This article reports research on cross-national collaboration through Information and Communications Technology (ICT) within the statutory curricula of special schools in Northern Ireland and the Republic of Ireland. Working in north-south paired classes, the pupils carried out joint tasks using asynchronous computer conferencing and videoconferencing. The full spectrum of learning difficulty and disability was represented amongst the participating pupils. Interviews were conducted to elicit the views and experiences of teachers in the full population of special schools in the 2002-03 cohort. The main aims were to discover whether cultural awareness developed through joint tasks using the two technologies, if computer conferencing improved literacy and ICT skills, and if videoconferencing enhanced oral communication. The results showed that cultural awareness developed as far as cognition allowed, when pupils became aware of similarities as well as differences. Those with sufficient keyboard ability benefited from computer conferencing and ICT competence improved, but the preferred medium for collaborative, inter-school work was videoconferencing. All but the most dependent could participate and valuable, transferable social and communication skills were acquired.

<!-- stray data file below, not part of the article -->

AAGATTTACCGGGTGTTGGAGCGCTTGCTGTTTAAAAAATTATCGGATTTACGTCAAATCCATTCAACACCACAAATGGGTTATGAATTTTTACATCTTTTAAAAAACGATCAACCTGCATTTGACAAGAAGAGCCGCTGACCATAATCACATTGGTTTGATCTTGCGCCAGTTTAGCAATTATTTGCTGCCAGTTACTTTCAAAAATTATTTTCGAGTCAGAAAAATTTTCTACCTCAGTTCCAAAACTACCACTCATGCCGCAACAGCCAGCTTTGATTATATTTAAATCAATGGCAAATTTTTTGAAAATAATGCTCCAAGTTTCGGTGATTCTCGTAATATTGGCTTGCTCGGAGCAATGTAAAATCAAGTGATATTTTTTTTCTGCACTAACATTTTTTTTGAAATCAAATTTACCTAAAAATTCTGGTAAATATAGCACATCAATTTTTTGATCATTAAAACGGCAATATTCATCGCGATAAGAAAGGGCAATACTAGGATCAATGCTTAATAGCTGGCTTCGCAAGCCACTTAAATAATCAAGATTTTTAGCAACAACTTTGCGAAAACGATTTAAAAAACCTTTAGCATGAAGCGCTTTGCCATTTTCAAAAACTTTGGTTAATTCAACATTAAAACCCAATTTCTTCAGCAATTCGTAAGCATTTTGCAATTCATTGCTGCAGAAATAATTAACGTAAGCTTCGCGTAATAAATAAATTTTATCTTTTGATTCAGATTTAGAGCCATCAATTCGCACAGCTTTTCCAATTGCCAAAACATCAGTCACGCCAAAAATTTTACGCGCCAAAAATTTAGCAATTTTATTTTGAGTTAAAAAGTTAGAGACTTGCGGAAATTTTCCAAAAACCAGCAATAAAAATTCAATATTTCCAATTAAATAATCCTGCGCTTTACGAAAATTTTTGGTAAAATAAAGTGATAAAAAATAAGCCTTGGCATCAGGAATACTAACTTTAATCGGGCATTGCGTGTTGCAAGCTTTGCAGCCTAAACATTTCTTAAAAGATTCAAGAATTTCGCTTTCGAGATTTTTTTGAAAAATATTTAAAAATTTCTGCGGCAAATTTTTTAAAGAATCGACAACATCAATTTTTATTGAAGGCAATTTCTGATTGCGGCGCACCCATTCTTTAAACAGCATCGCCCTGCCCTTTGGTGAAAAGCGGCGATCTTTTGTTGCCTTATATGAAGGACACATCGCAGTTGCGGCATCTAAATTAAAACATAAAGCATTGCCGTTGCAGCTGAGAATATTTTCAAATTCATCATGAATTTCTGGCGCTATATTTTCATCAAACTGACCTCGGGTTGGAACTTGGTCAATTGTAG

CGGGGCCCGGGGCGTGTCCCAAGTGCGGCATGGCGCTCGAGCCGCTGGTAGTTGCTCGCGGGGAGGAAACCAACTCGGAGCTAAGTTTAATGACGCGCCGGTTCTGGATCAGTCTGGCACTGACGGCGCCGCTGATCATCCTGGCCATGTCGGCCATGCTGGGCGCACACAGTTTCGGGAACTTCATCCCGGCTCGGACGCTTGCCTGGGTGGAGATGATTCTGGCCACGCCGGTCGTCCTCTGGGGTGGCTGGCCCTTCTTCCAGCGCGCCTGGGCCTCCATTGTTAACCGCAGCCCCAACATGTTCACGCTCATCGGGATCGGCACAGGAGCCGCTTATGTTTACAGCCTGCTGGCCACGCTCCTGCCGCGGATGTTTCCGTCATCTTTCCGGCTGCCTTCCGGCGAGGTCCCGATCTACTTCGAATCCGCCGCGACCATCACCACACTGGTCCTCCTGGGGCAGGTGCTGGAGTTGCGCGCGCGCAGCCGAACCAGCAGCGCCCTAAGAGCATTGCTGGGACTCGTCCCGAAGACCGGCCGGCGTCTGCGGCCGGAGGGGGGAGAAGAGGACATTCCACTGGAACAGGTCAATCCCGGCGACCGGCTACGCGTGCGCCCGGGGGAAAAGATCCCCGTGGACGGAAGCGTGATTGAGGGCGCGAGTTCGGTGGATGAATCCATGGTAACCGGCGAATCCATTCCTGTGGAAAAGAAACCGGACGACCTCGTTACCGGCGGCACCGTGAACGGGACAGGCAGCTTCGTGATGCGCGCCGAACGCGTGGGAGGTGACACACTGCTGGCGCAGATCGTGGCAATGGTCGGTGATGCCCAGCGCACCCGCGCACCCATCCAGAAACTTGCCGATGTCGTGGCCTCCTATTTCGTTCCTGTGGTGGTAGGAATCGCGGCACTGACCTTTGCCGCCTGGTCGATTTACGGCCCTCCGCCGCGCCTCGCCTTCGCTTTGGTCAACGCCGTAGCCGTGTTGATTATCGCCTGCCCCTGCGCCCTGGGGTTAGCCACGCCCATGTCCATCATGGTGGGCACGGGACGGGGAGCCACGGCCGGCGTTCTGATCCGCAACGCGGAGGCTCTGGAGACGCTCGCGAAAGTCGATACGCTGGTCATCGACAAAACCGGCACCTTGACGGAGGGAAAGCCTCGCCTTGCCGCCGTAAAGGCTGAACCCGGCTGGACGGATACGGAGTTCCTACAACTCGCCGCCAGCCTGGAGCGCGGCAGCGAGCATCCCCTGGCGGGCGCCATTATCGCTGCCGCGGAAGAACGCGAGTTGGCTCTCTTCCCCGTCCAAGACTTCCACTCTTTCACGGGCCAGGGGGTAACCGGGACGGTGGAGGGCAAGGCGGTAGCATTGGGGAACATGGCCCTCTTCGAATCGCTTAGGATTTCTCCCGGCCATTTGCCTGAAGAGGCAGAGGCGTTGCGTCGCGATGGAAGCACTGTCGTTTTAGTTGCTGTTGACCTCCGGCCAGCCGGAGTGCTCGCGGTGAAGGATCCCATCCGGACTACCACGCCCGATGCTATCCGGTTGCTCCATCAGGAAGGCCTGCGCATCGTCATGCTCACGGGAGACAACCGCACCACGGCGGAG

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- special schools